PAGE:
Media Update
’s own social media maven, Cassy van Eeden, says TweetDeck is her go-to for Twitterposts while Facebook’s very own scheduling option is what she uses when she shares to that network.

She says although TweetDeck may not be the most sophisticated platform, it is reliable. “Your tweets always go live exactly the way that you scheduled them, your pictures pull through and your links are perfect,” she says.

Van Eeden says scheduling on Facebook works best for her, as the social network is constantly evolving, often too quickly for other scheduling platforms to keep up. “Newsfeeds and timelines look different every second day due to updated algorithms and new settings,” she says. “I have found that scheduling platforms rarely adapt quick enough – if at all – to accommodate these changes.”

Bonolo Modise, the social media manager at McCann Worldgroup South Africa, is a Sprout Social devotee. She uses the platform to schedule both her Facebook and Twitter posts.

And in the opposite corner, stands One Africa Television’s online media and convergence manager, Alna Dall, who prefers not to schedule posts. “At first I tried various social media management and scheduling applications, but they all fell short of producing a ‘quality experience’. The options I used were open-source, so customisation was limited. I tried TweetDeck, Bitly and IFTTT in the past – but they failed to give me the options I felt was needed for our branding portfolio.”

Dall says the only app she has full confidence in is the YouTube RSS feed publishing tool. She says she’s impressed by YouTube’s number of customisable WordPress plugins which have useful analytics and scheduling tools.

The upside

“Being able to schedule posts ahead of time is a massive help when it comes to productivity,” says Van Eeden. “Social media runs constantly, 24/7. As a result, people who are responsible for social media management might find themselves on Facebook and Twitter every five minutes trying to keep up and stay relevant. If you have other responsibilities then this is a huge issue when it comes to time management.”

Modise agrees, adding; “It helps with keeping track of the content that has been approved by clients.” Also, she says it can save you in instances where you forget to post. “You’d be surprised by how easy it is to forget to post content on a day-to-day basis,” she says. “Especially because days can be so fast paced that posting slips your mind. So it gives me peace of mind to have the ability to schedule everything that’s important and I rest easy knowing that I’m not going to miss anything.”

And while Van Eeden says scheduling enables social media managers to set aside a specific amount of time each day to sit and focus solely on posting, and then move on to the next thing, this does not mean that you can simply schedule posts for the day and not log on again.

And the downside

Dall says in her experience scheduled posts suck out the personalisation of your social media posts and make it harder to keep track of individual comments. She says although it might work wonders for other companies, in her capacity it doesn’t. “I have found that scheduling for Facebook is always a nightmare,” she says. “I reach a far greater audience if I can adjust one post for several different pages. Being a television station, we upload our news stories to YouTube and I share it on various external platforms and pages, which is not always possible with scheduling applications.”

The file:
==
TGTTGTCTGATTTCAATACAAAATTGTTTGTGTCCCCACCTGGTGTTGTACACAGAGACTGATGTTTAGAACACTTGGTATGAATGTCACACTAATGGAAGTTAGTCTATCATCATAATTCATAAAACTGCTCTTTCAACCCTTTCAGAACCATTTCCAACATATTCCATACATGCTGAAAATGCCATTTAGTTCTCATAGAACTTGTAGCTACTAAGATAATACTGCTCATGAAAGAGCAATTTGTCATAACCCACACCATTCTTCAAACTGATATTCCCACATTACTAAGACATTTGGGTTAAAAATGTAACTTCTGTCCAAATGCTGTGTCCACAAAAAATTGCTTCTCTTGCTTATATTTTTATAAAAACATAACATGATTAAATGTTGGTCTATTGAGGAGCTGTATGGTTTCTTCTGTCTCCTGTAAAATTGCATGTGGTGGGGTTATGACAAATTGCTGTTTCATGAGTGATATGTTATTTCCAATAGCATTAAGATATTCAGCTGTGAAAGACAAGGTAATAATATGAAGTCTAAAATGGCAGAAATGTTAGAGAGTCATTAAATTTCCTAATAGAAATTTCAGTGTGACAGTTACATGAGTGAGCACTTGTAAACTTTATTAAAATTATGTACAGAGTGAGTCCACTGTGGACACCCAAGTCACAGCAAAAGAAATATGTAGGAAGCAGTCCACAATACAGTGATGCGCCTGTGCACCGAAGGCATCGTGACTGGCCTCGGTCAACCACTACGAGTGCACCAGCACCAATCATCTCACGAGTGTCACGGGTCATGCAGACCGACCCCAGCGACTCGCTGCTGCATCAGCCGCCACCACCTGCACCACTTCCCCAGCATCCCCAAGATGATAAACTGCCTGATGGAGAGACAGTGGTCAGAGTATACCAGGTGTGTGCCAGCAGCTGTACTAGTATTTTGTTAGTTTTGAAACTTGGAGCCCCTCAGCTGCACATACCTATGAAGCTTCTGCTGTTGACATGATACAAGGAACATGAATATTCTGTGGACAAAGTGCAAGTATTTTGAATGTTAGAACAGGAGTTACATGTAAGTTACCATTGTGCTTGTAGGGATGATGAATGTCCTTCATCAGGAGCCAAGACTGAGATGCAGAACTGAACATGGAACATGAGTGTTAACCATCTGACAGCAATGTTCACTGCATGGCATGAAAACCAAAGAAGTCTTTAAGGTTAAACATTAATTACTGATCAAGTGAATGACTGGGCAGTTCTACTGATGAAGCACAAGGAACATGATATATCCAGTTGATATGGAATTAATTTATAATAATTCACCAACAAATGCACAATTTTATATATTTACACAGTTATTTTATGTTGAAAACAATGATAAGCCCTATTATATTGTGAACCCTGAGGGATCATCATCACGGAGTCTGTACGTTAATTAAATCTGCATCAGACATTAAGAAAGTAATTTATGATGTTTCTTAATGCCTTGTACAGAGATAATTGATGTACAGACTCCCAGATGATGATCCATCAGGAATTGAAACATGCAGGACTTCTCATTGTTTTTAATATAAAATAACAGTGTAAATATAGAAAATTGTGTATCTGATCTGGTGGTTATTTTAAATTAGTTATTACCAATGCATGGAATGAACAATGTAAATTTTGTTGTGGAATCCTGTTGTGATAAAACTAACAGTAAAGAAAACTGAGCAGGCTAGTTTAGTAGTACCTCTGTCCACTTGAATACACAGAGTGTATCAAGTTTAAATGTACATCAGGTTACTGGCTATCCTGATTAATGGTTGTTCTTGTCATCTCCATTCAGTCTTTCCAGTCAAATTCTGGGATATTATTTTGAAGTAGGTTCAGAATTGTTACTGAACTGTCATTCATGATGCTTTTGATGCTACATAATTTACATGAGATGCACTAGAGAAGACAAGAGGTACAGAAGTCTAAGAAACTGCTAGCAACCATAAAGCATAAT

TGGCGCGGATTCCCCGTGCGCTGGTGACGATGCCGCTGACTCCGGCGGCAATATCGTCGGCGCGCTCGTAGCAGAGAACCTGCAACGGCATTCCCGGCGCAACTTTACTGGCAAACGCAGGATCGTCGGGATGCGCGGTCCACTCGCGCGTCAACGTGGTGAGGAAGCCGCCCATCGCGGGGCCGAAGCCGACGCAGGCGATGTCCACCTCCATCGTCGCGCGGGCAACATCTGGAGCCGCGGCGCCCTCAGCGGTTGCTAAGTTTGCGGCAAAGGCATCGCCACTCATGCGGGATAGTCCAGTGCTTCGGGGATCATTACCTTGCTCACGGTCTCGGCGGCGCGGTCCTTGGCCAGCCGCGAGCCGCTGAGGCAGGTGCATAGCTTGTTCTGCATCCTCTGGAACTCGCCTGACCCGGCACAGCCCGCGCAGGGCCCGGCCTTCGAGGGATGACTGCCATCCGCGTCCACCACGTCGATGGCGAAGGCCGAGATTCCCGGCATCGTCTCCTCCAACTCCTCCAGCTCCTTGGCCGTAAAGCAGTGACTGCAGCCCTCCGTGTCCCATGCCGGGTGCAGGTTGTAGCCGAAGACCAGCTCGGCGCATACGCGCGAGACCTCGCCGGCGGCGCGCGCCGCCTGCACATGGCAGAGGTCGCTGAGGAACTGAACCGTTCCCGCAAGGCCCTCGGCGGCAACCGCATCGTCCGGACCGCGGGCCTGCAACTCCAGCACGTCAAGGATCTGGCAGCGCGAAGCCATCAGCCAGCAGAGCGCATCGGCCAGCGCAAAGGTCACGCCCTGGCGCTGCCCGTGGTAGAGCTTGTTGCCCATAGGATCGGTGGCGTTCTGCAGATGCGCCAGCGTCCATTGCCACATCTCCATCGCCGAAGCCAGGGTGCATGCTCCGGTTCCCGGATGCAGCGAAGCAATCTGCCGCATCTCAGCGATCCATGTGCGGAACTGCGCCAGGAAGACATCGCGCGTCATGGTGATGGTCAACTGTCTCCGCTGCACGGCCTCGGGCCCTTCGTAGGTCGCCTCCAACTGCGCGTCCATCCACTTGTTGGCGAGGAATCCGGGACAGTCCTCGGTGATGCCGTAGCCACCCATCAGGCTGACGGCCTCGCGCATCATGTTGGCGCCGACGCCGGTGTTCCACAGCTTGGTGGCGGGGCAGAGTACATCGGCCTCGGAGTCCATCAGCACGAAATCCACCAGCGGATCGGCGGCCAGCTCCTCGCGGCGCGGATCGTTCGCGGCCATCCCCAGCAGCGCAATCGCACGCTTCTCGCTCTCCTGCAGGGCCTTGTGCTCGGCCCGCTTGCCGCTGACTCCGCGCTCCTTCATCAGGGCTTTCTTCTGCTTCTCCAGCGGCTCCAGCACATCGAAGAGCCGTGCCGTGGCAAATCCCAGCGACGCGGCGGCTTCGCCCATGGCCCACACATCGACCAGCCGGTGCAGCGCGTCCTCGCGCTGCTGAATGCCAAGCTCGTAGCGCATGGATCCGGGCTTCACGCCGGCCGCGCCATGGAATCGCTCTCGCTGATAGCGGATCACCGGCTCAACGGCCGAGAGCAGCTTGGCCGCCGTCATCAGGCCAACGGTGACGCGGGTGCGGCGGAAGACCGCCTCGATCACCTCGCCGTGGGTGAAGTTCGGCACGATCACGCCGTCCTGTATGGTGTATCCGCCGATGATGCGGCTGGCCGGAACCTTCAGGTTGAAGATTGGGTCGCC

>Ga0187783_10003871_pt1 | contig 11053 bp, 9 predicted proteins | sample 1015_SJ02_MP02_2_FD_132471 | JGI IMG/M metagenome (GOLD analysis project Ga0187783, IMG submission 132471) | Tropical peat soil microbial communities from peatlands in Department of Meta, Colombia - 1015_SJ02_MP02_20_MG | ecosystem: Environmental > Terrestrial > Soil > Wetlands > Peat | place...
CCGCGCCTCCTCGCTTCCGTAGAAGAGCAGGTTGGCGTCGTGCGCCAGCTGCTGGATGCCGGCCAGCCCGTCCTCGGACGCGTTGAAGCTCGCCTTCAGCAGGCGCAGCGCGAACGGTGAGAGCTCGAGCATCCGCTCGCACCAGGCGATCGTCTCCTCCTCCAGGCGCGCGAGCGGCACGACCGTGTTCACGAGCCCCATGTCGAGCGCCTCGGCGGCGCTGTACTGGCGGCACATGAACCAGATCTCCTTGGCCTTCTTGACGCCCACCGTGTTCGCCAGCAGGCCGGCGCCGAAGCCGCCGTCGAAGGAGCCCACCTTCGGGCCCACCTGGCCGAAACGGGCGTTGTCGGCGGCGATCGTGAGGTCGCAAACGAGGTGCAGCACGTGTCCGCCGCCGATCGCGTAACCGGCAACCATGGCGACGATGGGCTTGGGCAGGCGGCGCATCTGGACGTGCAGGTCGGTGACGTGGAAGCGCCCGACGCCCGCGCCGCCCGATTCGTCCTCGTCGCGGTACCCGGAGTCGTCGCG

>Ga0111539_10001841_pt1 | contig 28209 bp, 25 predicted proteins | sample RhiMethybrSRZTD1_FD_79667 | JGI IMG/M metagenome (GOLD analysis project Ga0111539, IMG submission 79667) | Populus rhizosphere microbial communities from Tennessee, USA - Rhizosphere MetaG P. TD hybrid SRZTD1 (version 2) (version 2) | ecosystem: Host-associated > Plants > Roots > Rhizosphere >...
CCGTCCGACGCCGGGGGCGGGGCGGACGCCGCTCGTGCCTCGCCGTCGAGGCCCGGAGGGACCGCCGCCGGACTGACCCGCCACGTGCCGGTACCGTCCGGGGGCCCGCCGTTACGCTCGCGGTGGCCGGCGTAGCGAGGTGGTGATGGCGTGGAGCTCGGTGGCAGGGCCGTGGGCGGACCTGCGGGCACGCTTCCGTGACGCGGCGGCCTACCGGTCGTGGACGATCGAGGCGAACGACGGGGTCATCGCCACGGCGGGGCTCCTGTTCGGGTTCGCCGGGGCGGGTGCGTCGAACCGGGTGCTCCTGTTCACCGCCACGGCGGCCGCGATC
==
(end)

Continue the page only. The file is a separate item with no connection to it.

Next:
Van Eeden adds; “Scheduling posts does mean that you have little room for spontaneity, and more importantly, it limits your involvement in relevant conversations. Which is why I always stress that you can’t simply schedule posts for the day and then neglect social media for the rest of the day. That’s how you miss out on conversations that are relevant to your industry.”

Are you a social media manager? Do you schedule your posts? Why?

Brainstorming, but better


First published on in October 2015

The internet disintegrates borders, it makes ideas global and it gives brands the chance to acquire and monetise insights from people who aren’t necessarily a part of the organisation. All these possibilities are labelled as co-creation; the involvement of a wide community of people in the ideation phase of new ventures. 
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By Remy Raitt

“Co-creation in the digital space plays not just a vital role, but it’s the essence of everything we do on a daily basis,” says Conrad David, the founder and CEO of Hashtag South Africa. “We’re able to engage with individuals that have skills, borderless of any country.”

Finding your meeting point

In Hashtag South Africa’s case, David says they enlist the help of people from around the world. “In order for brands and companies to garner co-creation online they would need to first have a common ground. They would need to find a place to meet in a central location and that can be done utilising community social platforms, simple emails or getting people together in the same room in their countries and then united on a central online platform,” says David.